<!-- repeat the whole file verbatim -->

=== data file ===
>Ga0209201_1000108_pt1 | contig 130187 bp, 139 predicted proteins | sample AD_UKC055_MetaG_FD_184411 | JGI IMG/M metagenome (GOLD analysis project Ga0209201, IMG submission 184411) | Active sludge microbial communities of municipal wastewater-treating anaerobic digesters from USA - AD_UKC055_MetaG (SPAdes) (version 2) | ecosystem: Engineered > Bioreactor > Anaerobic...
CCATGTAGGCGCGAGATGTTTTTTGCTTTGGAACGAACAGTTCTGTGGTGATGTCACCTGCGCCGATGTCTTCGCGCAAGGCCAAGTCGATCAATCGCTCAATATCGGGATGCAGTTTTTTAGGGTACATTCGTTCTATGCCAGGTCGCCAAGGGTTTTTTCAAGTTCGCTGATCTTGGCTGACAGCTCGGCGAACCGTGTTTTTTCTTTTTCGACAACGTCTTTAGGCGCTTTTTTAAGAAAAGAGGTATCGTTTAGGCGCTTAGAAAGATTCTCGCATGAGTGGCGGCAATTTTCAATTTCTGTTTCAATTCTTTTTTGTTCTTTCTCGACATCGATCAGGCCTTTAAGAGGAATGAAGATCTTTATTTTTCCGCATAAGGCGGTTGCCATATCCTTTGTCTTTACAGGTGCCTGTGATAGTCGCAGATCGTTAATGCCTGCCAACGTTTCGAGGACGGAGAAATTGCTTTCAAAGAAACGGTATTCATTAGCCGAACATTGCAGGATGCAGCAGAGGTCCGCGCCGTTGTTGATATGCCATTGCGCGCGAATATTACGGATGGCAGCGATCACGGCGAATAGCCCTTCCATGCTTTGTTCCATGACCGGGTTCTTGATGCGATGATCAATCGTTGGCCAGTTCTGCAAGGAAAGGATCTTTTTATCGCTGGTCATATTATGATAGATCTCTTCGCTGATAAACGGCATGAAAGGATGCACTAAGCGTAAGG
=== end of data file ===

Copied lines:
>Ga0209201_1000108_pt1 | contig 130187 bp, 139 predicted proteins | sample AD_UKC055_MetaG_FD_184411 | JGI IMG/M metagenome (GOLD analysis project Ga0209201, IMG submission 184411) | Active sludge microbial communities of municipal wastewater-treating anaerobic digesters from USA - AD_UKC055_MetaG (SPAdes) (version 2) | ecosystem: Engineered > Bioreactor > Anaerobic...
CCATGTAGGCGCGAGATGTTTTTTGCTTTGGAACGAACAGTTCTGTGGTGATGTCACCTGCGCCGATGTCTTCGCGCAAGGCCAAGTCGATCAATCGCTCAATATCGGGATGCAGTTTTTTAGGGTACATTCGTTCTATGCCAGGTCGCCAAGGGTTTTTTCAAGTTCGCTGATCTTGGCTGACAGCTCGGCGAACCGTGTTTTTTCTTTTTCGACAACGTCTTTAGGCGCTTTTTTAAGAAAAGAGGTATCGTTTAGGCGCTTAGAAAGATTCTCGCATGAGTGGCGGCAATTTTCAATTTCTGTTTCAATTCTTTTTTGTTCTTTCTCGACATCGATCAGGCCTTTAAGAGGAATGAAGATCTTTATTTTTCCGCATAAGGCGGTTGCCATATCCTTTGTCTTTACAGGTGCCTGTGATAGTCGCAGATCGTTAATGCCTGCCAACGTTTCGAGGACGGAGAAATTGCTTTCAAAGAAACGGTATTCATTAGCCGAACATTGCAGGATGCAGCAGAGGTCCGCGCCGTTGTTGATATGCCATTGCGCGCGAATATTACGGATGGCAGCGATCACGGCGAATAGCCCTTCCATGCTTTGTTCCATGACCGGGTTCTTGATGCGATGATCAATCGTTGGCCAGTTCTGCAAGGAAAGGATCTTTTTATCGCTGGTCATATTATGATAGATCTCTTCGCTGATAAACGGCATGAAAGGATGCACTAAGCGTAAGG